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River Communities


The Fourth World is a term used to describe people living in communities whose economic and social activities differ from capitalist, socialist, and communist ideals, in that they take from the earth just enough to live on. Fourth World communities exist around the world and are called different names by society such as aboriginal, native, tribal, primitive, indigenous, hunter-gatherers, subsistence, and often suffer political under-representation, sometimes political persecution. They are often invisible to the rest of society.  


Traditional ecological knowledge is a term used to describe the intimate knowledge that a Fourth World community has about natural resources and the environment where they live. This type of knowledge is passed from one generation to the next, unwritten, untaught, but rather transfered. Younger generations follow their parents, learning as they go. People fish with knowledge of where, when, and that if they take too much now, there wont be fish later. In this way they can sustain the fishery. Food is grown in the riverbed during dry season (called flood-recession agriculture), no need to irrigate, use fertilizers, or chemicals for a crop yield. Local farmers did this in the Nile Valley of Egypt for generations before the advent of the Aswan Dam. People pan for gold or harvest resources from the forest to trade in a cash economy for things they want that they cannot get from the river. Fourth World cultures are counter to globalized culture, and because they are perceived to have little to no impact on greater economies, are often left out of consideration for rights to land or resources. People barter, sell bumper crops, buy what they need that moment, eat what they grow, gather, fish, or hunt. However, since 2008 artisanal gold mining, an activity relegated to subsistence or remote communities of the Fourth World, constituted close to 25% of all gold produced worldwide.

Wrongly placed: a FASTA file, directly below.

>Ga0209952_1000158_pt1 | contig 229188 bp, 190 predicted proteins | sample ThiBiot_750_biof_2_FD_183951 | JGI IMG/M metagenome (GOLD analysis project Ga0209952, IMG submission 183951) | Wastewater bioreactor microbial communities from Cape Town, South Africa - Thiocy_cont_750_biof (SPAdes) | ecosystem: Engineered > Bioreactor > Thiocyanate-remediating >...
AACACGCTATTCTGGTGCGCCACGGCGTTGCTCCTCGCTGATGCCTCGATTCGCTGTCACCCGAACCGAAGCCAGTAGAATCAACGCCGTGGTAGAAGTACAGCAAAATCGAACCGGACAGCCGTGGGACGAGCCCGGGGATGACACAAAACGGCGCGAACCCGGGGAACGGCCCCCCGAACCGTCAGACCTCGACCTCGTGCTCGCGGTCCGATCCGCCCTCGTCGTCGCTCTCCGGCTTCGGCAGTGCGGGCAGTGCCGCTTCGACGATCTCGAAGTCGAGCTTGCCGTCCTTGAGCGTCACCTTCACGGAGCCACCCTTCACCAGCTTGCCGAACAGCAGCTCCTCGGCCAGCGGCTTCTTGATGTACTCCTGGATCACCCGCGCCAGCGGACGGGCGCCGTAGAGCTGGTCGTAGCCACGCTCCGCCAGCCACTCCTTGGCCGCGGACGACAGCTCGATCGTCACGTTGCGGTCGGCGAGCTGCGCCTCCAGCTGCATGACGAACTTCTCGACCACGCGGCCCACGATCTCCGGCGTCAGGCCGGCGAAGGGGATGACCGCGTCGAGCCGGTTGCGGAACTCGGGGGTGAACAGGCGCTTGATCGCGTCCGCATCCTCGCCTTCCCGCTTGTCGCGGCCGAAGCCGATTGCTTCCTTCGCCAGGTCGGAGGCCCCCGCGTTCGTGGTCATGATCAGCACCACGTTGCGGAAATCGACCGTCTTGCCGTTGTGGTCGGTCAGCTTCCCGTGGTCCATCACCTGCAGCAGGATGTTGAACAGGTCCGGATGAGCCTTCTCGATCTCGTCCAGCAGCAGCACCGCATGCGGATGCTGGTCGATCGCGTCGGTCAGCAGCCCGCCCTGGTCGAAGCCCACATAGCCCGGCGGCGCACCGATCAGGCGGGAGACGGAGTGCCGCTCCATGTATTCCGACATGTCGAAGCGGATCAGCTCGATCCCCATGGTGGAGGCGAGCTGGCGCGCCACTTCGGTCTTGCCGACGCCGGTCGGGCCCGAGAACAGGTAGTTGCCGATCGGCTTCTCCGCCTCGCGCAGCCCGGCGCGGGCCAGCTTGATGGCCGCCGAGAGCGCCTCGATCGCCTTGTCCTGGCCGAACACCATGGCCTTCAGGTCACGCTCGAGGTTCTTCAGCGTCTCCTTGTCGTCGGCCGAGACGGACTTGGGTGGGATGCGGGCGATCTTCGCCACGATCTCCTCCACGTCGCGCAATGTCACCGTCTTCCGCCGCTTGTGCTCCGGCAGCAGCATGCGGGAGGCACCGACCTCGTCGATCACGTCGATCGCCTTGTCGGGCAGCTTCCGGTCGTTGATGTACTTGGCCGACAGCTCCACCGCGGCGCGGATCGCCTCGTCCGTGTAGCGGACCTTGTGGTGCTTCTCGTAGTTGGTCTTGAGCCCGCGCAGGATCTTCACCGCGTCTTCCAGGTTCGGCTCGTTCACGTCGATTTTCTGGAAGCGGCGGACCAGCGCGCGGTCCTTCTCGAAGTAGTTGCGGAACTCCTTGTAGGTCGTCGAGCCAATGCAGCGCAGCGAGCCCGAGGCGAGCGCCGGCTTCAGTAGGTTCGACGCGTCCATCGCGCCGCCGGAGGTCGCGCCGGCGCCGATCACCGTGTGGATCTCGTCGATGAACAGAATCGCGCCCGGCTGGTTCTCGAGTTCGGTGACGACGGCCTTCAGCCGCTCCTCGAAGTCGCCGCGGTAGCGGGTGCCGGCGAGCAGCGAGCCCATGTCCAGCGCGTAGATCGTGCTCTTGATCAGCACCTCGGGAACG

Even though the global community is aware of the risks to people involved in displacement, the need for food, water, and energy and the land and resources that provide more, keep perpetuating displacement. Fourth World communities often lack the power to push back, the platform on which to voice concerns, and they are often living and using resources that other communities want for other purposes, like rivers for hydropower generation. In the United States we witnessed what relocation, displacement, and assimilation of Fourth World communities for hydropower generation along the Columbia, Mississippi, and countless other rivers resulted in, as in Canada with the First Nations, as in Australia with the Aboriginal People. Missing generations, lost traditions, damaged cultures, broken spirits. 


My research on dam development exposed me to people as they live in their homes, trade in markets, and congregate in the villages who I label Fourth World. People I spoke with want a better tomorrow for their children, to be free of disease, to have access to education and choice of the type of life that they want to have. They also want their children to have the choice to continue the traditional ways. However, government programs, with encouragement from the international community, often does not leave room for traditional ways or traditional teachings. The knowledge and people that possess it are at risk to disappear as has much of Fourth World communities have around the world. People said, "Without this river, we will cease to exist."


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